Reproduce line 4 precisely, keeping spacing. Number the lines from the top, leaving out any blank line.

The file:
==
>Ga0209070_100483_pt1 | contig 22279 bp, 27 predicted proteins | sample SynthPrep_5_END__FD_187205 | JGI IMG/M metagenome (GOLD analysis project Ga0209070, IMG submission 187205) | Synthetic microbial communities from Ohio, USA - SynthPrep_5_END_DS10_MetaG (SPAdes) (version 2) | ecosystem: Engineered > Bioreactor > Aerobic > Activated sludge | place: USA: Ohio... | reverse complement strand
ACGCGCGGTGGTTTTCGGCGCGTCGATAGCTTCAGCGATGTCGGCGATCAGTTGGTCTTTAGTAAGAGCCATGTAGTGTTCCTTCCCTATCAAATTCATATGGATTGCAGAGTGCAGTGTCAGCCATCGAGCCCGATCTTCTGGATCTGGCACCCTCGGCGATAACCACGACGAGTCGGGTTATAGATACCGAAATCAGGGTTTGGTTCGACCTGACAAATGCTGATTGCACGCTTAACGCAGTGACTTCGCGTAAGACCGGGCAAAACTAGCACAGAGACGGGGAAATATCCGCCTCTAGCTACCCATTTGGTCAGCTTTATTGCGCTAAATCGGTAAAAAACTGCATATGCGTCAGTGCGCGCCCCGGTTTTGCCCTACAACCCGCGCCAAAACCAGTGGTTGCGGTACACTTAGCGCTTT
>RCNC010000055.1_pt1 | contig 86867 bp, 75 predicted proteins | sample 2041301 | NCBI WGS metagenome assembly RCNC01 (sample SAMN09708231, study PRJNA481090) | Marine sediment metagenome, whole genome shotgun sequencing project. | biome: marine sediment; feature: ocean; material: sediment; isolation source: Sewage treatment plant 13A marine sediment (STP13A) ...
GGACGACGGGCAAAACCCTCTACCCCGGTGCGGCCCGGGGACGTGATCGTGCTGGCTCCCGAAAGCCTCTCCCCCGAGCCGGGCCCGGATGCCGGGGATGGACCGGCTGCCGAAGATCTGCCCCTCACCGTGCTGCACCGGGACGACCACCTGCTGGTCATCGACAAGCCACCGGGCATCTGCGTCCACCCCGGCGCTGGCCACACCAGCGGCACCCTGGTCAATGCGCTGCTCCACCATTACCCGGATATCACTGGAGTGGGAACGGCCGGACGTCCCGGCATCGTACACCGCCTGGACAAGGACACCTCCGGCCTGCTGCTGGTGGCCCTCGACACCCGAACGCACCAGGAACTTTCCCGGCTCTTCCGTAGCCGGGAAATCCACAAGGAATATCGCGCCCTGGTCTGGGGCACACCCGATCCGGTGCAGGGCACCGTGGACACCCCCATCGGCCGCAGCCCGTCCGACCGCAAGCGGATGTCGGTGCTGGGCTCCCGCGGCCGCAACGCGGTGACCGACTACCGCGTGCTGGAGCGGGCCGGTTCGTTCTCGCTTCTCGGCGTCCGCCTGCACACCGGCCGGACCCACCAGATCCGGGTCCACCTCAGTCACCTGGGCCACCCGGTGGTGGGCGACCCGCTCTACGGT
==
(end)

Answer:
GGACGACGGGCAAAACCCTCTACCCCGGTGCGGCCCGGGGACGTGATCGTGCTGGCTCCCGAAAGCCTCTCCCCCGAGCCGGGCCCGGATGCCGGGGATGGACCGGCTGCCGAAGATCTGCCCCTCACCGTGCTGCACCGGGACGACCACCTGCTGGTCATCGACAAGCCACCGGGCATCTGCGTCCACCCCGGCGCTGGCCACACCAGCGGCACCCTGGTCAATGCGCTGCTCCACCATTACCCGGATATCACTGGAGTGGGAACGGCCGGACGTCCCGGCATCGTACACCGCCTGGACAAGGACACCTCCGGCCTGCTGCTGGTGGCCCTCGACACCCGAACGCACCAGGAACTTTCCCGGCTCTTCCGTAGCCGGGAAATCCACAAGGAATATCGCGCCCTGGTCTGGGGCACACCCGATCCGGTGCAGGGCACCGTGGACACCCCCATCGGCCGCAGCCCGTCCGACCGCAAGCGGATGTCGGTGCTGGGCTCCCGCGGCCGCAACGCGGTGACCGACTACCGCGTGCTGGAGCGGGCCGGTTCGTTCTCGCTTCTCGGCGTCCGCCTGCACACCGGCCGGACCCACCAGATCCGGGTCCACCTCAGTCACCTGGGCCACCCGGTGGTGGGCGACCCGCTCTACGGT